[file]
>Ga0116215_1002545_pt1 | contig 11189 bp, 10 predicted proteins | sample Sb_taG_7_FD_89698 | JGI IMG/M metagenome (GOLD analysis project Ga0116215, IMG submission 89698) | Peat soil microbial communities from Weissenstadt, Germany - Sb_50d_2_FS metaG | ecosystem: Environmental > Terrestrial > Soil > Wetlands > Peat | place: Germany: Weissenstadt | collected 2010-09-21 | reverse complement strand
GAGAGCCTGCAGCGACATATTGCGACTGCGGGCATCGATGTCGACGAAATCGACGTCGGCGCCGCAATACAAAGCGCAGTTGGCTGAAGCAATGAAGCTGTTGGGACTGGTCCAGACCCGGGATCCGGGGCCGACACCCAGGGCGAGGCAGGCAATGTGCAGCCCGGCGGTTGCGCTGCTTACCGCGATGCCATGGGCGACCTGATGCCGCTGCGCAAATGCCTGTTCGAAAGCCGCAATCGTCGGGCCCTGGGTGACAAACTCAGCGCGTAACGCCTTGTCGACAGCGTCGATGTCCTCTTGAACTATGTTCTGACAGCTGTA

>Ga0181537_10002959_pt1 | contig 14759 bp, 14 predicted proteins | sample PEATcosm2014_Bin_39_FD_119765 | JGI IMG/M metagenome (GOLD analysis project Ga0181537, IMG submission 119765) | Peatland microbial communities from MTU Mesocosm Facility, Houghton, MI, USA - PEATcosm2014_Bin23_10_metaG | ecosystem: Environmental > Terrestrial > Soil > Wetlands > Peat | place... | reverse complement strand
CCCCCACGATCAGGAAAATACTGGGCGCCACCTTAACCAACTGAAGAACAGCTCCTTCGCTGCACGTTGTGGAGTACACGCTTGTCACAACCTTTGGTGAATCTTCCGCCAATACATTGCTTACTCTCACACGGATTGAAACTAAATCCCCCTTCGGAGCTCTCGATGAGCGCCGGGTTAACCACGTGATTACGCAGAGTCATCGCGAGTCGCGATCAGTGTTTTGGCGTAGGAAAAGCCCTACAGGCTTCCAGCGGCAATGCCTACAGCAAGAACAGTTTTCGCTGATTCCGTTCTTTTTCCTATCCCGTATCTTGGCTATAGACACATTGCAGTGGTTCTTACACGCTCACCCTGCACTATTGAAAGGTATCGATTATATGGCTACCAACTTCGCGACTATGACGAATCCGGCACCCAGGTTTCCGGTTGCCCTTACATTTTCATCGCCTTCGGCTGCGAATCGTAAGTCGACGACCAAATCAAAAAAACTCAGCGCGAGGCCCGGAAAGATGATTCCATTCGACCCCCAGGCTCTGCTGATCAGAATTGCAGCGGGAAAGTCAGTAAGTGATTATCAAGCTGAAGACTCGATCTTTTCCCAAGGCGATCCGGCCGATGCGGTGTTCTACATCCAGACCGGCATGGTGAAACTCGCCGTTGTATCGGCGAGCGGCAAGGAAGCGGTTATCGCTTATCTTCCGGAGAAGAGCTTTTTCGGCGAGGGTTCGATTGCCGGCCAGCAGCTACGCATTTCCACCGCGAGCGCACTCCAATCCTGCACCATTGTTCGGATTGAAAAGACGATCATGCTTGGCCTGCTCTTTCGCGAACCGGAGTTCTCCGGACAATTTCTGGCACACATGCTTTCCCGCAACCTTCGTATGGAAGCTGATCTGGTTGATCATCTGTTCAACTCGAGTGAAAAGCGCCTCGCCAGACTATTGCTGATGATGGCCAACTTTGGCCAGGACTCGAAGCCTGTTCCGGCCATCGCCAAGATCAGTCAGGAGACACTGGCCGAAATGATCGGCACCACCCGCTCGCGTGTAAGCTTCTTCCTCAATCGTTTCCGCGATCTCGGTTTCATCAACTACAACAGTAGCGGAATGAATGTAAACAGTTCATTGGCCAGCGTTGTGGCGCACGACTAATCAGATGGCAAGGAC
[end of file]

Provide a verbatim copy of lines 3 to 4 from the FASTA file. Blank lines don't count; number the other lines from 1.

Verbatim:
>Ga0181537_10002959_pt1 | contig 14759 bp, 14 predicted proteins | sample PEATcosm2014_Bin_39_FD_119765 | JGI IMG/M metagenome (GOLD analysis project Ga0181537, IMG submission 119765) | Peatland microbial communities from MTU Mesocosm Facility, Houghton, MI, USA - PEATcosm2014_Bin23_10_metaG | ecosystem: Environmental > Terrestrial > Soil > Wetlands > Peat | place... | reverse complement strand
CCCCCACGATCAGGAAAATACTGGGCGCCACCTTAACCAACTGAAGAACAGCTCCTTCGCTGCACGTTGTGGAGTACACGCTTGTCACAACCTTTGGTGAATCTTCCGCCAATACATTGCTTACTCTCACACGGATTGAAACTAAATCCCCCTTCGGAGCTCTCGATGAGCGCCGGGTTAACCACGTGATTACGCAGAGTCATCGCGAGTCGCGATCAGTGTTTTGGCGTAGGAAAAGCCCTACAGGCTTCCAGCGGCAATGCCTACAGCAAGAACAGTTTTCGCTGATTCCGTTCTTTTTCCTATCCCGTATCTTGGCTATAGACACATTGCAGTGGTTCTTACACGCTCACCCTGCACTATTGAAAGGTATCGATTATATGGCTACCAACTTCGCGACTATGACGAATCCGGCACCCAGGTTTCCGGTTGCCCTTACATTTTCATCGCCTTCGGCTGCGAATCGTAAGTCGACGACCAAATCAAAAAAACTCAGCGCGAGGCCCGGAAAGATGATTCCATTCGACCCCCAGGCTCTGCTGATCAGAATTGCAGCGGGAAAGTCAGTAAGTGATTATCAAGCTGAAGACTCGATCTTTTCCCAAGGCGATCCGGCCGATGCGGTGTTCTACATCCAGACCGGCATGGTGAAACTCGCCGTTGTATCGGCGAGCGGCAAGGAAGCGGTTATCGCTTATCTTCCGGAGAAGAGCTTTTTCGGCGAGGGTTCGATTGCCGGCCAGCAGCTACGCATTTCCACCGCGAGCGCACTCCAATCCTGCACCATTGTTCGGATTGAAAAGACGATCATGCTTGGCCTGCTCTTTCGCGAACCGGAGTTCTCCGGACAATTTCTGGCACACATGCTTTCCCGCAACCTTCGTATGGAAGCTGATCTGGTTGATCATCTGTTCAACTCGAGTGAAAAGCGCCTCGCCAGACTATTGCTGATGATGGCCAACTTTGGCCAGGACTCGAAGCCTGTTCCGGCCATCGCCAAGATCAGTCAGGAGACACTGGCCGAAATGATCGGCACCACCCGCTCGCGTGTAAGCTTCTTCCTCAATCGTTTCCGCGATCTCGGTTTCATCAACTACAACAGTAGCGGAATGAATGTAAACAGTTCATTGGCCAGCGTTGTGGCGCACGACTAATCAGATGGCAAGGAC